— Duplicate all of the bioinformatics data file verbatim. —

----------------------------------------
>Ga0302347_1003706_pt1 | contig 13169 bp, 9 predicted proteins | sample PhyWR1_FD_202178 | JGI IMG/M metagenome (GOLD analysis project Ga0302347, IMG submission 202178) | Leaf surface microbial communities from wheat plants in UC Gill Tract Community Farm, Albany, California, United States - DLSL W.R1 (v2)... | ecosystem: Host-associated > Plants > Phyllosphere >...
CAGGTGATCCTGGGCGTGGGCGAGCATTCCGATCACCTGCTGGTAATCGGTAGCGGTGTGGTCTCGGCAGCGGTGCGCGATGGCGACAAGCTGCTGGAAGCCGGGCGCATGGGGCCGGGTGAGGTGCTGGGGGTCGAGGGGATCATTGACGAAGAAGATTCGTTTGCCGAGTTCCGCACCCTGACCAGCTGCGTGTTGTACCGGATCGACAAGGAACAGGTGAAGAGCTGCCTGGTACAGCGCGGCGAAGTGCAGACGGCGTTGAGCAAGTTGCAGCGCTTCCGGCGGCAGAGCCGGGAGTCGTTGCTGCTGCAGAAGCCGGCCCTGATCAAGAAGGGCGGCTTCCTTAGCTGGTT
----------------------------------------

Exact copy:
>Ga0302347_1003706_pt1 | contig 13169 bp, 9 predicted proteins | sample PhyWR1_FD_202178 | JGI IMG/M metagenome (GOLD analysis project Ga0302347, IMG submission 202178) | Leaf surface microbial communities from wheat plants in UC Gill Tract Community Farm, Albany, California, United States - DLSL W.R1 (v2)... | ecosystem: Host-associated > Plants > Phyllosphere >...
CAGGTGATCCTGGGCGTGGGCGAGCATTCCGATCACCTGCTGGTAATCGGTAGCGGTGTGGTCTCGGCAGCGGTGCGCGATGGCGACAAGCTGCTGGAAGCCGGGCGCATGGGGCCGGGTGAGGTGCTGGGGGTCGAGGGGATCATTGACGAAGAAGATTCGTTTGCCGAGTTCCGCACCCTGACCAGCTGCGTGTTGTACCGGATCGACAAGGAACAGGTGAAGAGCTGCCTGGTACAGCGCGGCGAAGTGCAGACGGCGTTGAGCAAGTTGCAGCGCTTCCGGCGGCAGAGCCGGGAGTCGTTGCTGCTGCAGAAGCCGGCCCTGATCAAGAAGGGCGGCTTCCTTAGCTGGTT